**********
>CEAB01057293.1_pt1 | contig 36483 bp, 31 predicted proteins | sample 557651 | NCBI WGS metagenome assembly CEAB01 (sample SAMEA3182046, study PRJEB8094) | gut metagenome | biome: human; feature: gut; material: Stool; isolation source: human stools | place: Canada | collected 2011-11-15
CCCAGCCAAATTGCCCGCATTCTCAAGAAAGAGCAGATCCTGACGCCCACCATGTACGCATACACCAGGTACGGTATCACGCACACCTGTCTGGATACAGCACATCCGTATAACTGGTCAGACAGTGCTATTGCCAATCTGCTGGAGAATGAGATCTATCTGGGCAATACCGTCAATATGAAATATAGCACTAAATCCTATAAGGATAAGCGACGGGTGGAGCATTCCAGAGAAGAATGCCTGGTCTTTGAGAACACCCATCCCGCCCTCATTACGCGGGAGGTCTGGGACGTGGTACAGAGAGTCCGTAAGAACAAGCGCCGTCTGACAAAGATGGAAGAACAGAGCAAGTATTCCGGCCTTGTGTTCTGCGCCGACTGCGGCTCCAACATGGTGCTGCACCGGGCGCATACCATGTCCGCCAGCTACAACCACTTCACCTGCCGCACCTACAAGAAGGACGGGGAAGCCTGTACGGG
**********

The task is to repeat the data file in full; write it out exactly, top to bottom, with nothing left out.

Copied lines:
>CEAB01057293.1_pt1 | contig 36483 bp, 31 predicted proteins | sample 557651 | NCBI WGS metagenome assembly CEAB01 (sample SAMEA3182046, study PRJEB8094) | gut metagenome | biome: human; feature: gut; material: Stool; isolation source: human stools | place: Canada | collected 2011-11-15
CCCAGCCAAATTGCCCGCATTCTCAAGAAAGAGCAGATCCTGACGCCCACCATGTACGCATACACCAGGTACGGTATCACGCACACCTGTCTGGATACAGCACATCCGTATAACTGGTCAGACAGTGCTATTGCCAATCTGCTGGAGAATGAGATCTATCTGGGCAATACCGTCAATATGAAATATAGCACTAAATCCTATAAGGATAAGCGACGGGTGGAGCATTCCAGAGAAGAATGCCTGGTCTTTGAGAACACCCATCCCGCCCTCATTACGCGGGAGGTCTGGGACGTGGTACAGAGAGTCCGTAAGAACAAGCGCCGTCTGACAAAGATGGAAGAACAGAGCAAGTATTCCGGCCTTGTGTTCTGCGCCGACTGCGGCTCCAACATGGTGCTGCACCGGGCGCATACCATGTCCGCCAGCTACAACCACTTCACCTGCCGCACCTACAAGAAGGACGGGGAAGCCTGTACGGG